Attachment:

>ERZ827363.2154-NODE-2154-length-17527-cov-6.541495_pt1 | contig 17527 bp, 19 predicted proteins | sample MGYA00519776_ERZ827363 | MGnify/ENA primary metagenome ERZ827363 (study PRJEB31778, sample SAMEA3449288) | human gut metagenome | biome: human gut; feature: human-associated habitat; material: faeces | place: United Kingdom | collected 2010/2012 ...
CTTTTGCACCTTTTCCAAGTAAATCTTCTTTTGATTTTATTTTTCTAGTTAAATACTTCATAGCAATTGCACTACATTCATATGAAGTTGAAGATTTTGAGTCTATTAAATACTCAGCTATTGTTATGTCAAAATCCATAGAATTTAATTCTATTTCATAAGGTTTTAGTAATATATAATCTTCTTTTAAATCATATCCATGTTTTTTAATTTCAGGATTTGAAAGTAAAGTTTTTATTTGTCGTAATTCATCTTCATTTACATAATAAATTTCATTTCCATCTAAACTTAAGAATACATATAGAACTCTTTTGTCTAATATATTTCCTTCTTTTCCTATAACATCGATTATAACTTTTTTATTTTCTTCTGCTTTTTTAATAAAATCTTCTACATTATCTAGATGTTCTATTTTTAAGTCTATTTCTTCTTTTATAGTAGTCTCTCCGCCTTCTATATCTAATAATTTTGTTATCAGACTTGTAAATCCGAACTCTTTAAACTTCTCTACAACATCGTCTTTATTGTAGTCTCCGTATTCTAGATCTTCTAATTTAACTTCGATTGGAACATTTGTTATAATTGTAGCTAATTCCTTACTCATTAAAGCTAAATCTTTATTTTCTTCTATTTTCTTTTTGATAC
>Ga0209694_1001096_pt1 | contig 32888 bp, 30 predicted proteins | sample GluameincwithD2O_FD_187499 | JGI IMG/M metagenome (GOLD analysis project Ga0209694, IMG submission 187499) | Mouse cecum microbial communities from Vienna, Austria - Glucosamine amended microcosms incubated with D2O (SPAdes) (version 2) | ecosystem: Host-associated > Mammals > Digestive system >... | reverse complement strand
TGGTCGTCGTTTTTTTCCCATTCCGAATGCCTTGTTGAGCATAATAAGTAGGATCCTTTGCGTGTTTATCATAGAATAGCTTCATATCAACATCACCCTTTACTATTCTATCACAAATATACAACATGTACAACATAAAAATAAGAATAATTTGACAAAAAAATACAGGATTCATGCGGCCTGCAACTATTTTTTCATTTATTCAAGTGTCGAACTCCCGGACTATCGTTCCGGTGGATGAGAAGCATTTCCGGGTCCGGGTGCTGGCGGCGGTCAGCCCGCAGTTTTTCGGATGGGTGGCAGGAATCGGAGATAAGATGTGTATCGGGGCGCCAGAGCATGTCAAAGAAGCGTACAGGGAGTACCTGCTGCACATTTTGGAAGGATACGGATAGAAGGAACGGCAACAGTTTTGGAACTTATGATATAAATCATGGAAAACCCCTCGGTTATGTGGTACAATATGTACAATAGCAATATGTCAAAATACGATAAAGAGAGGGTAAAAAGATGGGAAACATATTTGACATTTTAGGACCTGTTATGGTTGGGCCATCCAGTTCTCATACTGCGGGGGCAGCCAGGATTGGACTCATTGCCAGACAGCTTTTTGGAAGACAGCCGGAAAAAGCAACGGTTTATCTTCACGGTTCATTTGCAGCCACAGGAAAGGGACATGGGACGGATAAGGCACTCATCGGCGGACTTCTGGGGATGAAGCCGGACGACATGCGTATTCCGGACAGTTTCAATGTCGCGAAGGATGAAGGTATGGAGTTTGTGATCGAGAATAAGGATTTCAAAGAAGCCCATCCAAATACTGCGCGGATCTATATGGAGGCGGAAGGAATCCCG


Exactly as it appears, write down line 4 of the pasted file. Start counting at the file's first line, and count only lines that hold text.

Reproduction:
TGGTCGTCGTTTTTTTCCCATTCCGAATGCCTTGTTGAGCATAATAAGTAGGATCCTTTGCGTGTTTATCATAGAATAGCTTCATATCAACATCACCCTTTACTATTCTATCACAAATATACAACATGTACAACATAAAAATAAGAATAATTTGACAAAAAAATACAGGATTCATGCGGCCTGCAACTATTTTTTCATTTATTCAAGTGTCGAACTCCCGGACTATCGTTCCGGTGGATGAGAAGCATTTCCGGGTCCGGGTGCTGGCGGCGGTCAGCCCGCAGTTTTTCGGATGGGTGGCAGGAATCGGAGATAAGATGTGTATCGGGGCGCCAGAGCATGTCAAAGAAGCGTACAGGGAGTACCTGCTGCACATTTTGGAAGGATACGGATAGAAGGAACGGCAACAGTTTTGGAACTTATGATATAAATCATGGAAAACCCCTCGGTTATGTGGTACAATATGTACAATAGCAATATGTCAAAATACGATAAAGAGAGGGTAAAAAGATGGGAAACATATTTGACATTTTAGGACCTGTTATGGTTGGGCCATCCAGTTCTCATACTGCGGGGGCAGCCAGGATTGGACTCATTGCCAGACAGCTTTTTGGAAGACAGCCGGAAAAAGCAACGGTTTATCTTCACGGTTCATTTGCAGCCACAGGAAAGGGACATGGGACGGATAAGGCACTCATCGGCGGACTTCTGGGGATGAAGCCGGACGACATGCGTATTCCGGACAGTTTCAATGTCGCGAAGGATGAAGGTATGGAGTTTGTGATCGAGAATAAGGATTTCAAAGAAGCCCATCCAAATACTGCGCGGATCTATATGGAGGCGGAAGGAATCCCG